I've taken the personalities of several of the characters from my own family, but most of the actual events detailed in the novel are fabricated. The relationship between twins Victoria Jeanne and Benjamin Thomas is realistic as is that of Catherine and Fulton. Andee Camp's insecurities and desire to write a novel mirrors my own. The Brown twins are fictional but Will's character epitomizes my own father's sense of humor and nature. Hilda Hatter Otter was a "real" imaginary friend to my Aunt Kaga.
Having displayed a flair for writing and with the encouragement of my own book club, this journey began. Always present in the back of my mind were the words, "You're not college material" still lingers. I was an A student obsessed with studying, so hindsight tells me this assessment was most likely correct. I'd be lying if a small part of me wants to crow at the accomplishment of finishing this novel, but that emotion needs to remain in the lost part of my heart and let the words in Life in a Box tell the story.
Brimming with self-pride and armed with extensive research, my first fifty pages were read by a few trusted sources. Of course there were comments and suggestions, but I didn't expect to be knocked off the horse when one of my most trusted critics pronounced it unpublishable and recommended taking a class on fiction writing. I followed the suggestion plus read everything I could on "how to." I hope I've passed the test, but at least I know I've done everything in my power to make LIAB a good read.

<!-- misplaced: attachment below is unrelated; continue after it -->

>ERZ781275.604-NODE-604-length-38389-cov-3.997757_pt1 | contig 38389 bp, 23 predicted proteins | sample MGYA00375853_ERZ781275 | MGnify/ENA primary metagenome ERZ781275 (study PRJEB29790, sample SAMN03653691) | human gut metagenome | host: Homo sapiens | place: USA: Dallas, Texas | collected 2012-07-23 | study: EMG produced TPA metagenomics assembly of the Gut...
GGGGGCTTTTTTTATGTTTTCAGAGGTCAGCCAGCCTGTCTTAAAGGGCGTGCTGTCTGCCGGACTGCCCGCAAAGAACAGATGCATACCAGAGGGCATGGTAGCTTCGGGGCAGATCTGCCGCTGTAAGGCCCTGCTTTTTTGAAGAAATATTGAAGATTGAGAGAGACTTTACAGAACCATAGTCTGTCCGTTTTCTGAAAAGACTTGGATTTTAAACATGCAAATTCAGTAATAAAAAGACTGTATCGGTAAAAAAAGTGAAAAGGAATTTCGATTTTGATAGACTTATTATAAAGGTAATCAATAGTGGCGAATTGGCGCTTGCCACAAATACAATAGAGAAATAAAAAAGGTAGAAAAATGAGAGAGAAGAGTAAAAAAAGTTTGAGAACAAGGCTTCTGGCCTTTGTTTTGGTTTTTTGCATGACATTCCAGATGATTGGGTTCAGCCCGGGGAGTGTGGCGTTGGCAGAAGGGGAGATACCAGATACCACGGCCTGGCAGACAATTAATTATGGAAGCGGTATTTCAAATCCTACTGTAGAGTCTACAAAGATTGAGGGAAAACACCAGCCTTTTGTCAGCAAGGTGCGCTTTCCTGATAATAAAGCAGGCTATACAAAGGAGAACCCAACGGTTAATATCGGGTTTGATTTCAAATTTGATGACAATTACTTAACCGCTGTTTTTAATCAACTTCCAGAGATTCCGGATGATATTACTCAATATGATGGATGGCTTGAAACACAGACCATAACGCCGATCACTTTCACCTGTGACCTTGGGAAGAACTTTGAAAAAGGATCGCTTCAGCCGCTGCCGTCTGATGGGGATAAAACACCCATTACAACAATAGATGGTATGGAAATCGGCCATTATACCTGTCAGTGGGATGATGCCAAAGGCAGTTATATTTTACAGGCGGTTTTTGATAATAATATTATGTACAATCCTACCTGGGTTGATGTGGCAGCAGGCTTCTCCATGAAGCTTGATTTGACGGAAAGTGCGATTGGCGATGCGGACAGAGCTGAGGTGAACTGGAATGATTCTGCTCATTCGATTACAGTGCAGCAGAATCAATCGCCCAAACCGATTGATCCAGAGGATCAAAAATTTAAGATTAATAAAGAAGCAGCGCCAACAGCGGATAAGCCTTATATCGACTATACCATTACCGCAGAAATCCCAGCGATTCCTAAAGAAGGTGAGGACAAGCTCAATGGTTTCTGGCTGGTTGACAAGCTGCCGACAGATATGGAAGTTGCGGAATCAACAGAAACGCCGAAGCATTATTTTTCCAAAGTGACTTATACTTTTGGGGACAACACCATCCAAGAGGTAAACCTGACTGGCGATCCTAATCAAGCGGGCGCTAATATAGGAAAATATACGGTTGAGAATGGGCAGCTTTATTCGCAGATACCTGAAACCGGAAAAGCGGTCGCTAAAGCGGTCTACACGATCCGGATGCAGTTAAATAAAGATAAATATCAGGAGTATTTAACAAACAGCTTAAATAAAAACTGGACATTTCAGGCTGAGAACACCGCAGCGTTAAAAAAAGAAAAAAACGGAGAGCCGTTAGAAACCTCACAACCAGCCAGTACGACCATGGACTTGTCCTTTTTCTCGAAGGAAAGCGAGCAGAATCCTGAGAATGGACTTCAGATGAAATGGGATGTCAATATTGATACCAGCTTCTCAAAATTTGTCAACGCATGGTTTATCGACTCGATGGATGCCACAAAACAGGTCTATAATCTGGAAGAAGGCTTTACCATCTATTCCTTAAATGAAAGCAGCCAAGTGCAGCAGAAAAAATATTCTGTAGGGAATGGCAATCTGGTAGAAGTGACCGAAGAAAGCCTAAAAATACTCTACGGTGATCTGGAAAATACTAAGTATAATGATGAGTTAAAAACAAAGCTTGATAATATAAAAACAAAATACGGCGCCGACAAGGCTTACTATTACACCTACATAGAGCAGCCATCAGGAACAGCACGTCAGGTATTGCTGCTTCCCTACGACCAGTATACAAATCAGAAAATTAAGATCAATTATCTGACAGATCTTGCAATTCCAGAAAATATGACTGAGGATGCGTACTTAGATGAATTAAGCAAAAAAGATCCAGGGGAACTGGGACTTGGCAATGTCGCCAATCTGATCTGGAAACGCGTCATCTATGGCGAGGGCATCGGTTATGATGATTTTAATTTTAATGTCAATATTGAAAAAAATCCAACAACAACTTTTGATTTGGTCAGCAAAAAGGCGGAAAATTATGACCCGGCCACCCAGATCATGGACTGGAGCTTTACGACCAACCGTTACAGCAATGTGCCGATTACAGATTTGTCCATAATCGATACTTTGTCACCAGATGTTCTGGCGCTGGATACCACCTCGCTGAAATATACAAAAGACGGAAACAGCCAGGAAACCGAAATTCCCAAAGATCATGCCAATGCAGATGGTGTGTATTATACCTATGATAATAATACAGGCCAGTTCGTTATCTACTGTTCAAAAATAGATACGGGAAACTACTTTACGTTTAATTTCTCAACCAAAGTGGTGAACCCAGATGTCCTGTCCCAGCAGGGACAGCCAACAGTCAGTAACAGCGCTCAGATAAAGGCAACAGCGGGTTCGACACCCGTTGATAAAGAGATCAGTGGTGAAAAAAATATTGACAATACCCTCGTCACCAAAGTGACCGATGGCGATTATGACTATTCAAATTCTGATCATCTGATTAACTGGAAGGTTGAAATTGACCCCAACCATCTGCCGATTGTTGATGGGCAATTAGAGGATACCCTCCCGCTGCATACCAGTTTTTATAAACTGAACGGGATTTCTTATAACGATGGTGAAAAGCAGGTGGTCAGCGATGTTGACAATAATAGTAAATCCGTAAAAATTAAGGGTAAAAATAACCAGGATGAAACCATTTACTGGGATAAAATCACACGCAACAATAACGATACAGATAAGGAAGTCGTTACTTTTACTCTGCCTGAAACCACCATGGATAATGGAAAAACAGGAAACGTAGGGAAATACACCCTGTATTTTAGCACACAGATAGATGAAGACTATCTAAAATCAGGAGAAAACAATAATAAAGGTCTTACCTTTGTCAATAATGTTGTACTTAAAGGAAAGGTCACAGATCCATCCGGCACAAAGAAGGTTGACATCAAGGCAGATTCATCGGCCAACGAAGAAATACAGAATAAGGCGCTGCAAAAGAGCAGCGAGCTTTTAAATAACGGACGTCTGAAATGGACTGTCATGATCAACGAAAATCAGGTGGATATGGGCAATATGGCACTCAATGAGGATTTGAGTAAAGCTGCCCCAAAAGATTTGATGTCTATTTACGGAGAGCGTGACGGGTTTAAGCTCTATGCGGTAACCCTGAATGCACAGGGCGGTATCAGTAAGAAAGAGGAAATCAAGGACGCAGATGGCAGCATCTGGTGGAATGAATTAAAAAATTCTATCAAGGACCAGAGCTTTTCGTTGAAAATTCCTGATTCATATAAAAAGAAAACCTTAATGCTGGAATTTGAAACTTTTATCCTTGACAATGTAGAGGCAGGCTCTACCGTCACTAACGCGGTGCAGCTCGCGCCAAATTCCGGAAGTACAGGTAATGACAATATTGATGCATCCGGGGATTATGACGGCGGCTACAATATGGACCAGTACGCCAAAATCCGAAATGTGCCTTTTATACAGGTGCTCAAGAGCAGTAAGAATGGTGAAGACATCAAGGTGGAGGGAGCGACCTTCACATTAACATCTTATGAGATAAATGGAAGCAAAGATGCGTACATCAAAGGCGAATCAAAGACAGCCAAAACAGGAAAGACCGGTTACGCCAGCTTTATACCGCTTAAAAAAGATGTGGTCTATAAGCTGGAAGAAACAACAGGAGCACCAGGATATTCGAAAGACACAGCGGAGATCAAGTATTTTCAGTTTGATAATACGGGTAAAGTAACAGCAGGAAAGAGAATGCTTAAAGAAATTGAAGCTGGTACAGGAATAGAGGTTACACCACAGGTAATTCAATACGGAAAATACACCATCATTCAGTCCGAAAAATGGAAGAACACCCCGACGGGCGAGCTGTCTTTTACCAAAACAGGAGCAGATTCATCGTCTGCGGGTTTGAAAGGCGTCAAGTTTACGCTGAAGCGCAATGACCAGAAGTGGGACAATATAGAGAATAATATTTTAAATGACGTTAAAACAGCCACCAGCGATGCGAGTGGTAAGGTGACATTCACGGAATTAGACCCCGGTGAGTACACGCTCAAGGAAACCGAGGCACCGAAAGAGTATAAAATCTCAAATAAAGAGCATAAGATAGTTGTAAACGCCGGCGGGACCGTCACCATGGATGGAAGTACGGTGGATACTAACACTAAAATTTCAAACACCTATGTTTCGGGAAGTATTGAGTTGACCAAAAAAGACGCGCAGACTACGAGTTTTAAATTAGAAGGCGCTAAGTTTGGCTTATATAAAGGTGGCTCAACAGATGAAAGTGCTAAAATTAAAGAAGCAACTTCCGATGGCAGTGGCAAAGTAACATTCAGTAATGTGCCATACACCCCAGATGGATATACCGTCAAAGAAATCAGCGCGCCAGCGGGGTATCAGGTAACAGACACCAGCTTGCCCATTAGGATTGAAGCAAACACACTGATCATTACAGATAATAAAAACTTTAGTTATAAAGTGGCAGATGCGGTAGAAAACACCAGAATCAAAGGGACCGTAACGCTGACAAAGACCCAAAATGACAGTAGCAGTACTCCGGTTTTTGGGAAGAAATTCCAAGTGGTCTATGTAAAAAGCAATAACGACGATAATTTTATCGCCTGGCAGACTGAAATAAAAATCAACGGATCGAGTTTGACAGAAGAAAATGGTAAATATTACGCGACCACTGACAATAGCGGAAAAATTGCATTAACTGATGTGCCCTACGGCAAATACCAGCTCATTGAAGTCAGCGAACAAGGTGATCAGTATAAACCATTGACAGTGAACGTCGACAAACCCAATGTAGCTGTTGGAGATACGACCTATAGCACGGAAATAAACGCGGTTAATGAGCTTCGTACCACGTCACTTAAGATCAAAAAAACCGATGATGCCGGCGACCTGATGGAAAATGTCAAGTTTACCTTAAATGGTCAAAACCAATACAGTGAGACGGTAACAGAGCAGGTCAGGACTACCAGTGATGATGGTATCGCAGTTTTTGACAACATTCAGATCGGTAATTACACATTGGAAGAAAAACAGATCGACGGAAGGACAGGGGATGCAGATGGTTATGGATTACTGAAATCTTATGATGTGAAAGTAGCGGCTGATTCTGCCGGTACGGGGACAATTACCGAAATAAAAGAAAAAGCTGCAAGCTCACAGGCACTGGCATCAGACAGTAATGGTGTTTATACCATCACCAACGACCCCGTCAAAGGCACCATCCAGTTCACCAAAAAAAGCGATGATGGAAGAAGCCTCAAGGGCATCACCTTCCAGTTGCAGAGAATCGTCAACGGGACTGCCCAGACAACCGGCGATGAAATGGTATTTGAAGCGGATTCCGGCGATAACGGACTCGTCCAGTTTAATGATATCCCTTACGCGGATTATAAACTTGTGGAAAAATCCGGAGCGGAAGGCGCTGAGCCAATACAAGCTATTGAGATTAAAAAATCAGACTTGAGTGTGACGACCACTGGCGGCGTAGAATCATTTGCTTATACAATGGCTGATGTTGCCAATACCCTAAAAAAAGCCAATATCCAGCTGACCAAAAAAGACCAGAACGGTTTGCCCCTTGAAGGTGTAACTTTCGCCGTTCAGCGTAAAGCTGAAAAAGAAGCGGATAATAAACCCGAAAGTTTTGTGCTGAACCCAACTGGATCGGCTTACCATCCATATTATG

There won't be a sequel to Life in a Box as the characters are tired and need to rest! On the horizon is my latest novel, A Kind of Hush now in the hands of my editor. Stay tuned!
If you look at a barren tree what do you see? Winter's hush...a backdrop for the sun peeking through the branches...a place for squirrels to nest or birds to sing? I see all of that and a ballerina's arms gracefully graduating from first to fifth position...that's why.